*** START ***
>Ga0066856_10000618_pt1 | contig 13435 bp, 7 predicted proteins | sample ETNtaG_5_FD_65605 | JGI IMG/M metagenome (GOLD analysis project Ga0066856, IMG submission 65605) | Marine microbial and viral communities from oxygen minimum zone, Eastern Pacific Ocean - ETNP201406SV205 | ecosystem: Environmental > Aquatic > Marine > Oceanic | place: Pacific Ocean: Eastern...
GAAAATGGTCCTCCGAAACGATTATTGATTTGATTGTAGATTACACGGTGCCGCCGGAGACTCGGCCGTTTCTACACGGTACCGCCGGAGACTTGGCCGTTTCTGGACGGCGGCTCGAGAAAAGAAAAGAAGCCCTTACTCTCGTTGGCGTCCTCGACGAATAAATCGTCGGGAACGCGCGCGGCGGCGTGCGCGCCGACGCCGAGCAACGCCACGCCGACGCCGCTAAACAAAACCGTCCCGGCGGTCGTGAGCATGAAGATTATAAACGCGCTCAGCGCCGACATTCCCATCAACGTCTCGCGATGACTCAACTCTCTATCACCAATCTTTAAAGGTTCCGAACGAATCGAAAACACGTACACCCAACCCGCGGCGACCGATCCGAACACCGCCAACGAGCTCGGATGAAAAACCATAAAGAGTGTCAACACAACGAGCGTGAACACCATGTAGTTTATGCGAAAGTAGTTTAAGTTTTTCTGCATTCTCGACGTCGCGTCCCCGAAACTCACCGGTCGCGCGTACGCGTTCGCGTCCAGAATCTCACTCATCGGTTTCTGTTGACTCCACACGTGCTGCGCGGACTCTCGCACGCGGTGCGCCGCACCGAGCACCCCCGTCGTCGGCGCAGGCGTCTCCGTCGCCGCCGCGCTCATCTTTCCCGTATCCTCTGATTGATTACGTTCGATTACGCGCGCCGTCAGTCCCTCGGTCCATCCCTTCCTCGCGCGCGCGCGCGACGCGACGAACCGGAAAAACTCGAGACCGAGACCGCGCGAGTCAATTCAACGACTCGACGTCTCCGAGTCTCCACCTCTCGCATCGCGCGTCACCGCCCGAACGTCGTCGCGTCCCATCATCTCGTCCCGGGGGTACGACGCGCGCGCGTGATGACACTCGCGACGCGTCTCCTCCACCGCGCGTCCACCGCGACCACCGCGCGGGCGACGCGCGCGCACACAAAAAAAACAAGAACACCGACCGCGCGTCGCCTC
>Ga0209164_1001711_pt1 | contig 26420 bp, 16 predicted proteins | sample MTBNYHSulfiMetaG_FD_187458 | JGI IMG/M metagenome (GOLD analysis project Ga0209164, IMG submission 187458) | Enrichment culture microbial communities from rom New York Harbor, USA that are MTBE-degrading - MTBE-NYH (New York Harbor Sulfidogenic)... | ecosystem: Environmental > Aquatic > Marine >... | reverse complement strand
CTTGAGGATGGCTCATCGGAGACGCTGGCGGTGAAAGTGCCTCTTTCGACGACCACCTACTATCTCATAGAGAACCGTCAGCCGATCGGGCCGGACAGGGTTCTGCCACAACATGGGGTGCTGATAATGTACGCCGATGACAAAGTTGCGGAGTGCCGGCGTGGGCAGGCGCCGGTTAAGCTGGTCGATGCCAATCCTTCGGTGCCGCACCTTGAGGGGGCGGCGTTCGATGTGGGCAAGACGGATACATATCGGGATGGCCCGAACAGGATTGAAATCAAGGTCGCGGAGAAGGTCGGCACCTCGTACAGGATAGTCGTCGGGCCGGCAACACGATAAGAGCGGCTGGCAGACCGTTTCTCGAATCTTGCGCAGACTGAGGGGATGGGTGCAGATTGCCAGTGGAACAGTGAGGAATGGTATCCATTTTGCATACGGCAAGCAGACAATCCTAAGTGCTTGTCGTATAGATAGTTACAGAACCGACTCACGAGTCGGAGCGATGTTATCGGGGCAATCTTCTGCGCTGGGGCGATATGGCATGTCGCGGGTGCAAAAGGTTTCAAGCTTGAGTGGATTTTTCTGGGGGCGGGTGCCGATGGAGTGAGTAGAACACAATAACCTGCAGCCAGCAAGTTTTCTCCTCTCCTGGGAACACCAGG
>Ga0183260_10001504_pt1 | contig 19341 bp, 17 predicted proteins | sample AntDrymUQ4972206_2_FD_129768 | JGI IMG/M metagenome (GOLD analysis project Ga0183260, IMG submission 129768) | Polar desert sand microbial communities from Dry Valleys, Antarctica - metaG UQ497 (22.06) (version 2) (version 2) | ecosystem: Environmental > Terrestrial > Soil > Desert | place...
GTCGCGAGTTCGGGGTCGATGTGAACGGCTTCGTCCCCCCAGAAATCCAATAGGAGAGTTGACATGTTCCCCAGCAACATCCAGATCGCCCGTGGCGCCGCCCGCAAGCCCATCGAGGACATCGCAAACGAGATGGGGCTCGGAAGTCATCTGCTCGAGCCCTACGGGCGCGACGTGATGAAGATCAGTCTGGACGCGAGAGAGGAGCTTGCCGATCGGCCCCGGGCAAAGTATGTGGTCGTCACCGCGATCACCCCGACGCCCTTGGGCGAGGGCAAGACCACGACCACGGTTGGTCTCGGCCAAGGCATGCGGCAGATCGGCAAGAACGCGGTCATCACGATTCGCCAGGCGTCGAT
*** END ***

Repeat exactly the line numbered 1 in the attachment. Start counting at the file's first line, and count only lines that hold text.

>Ga0066856_10000618_pt1 | contig 13435 bp, 7 predicted proteins | sample ETNtaG_5_FD_65605 | JGI IMG/M metagenome (GOLD analysis project Ga0066856, IMG submission 65605) | Marine microbial and viral communities from oxygen minimum zone, Eastern Pacific Ocean - ETNP201406SV205 | ecosystem: Environmental > Aquatic > Marine > Oceanic | place: Pacific Ocean: Eastern...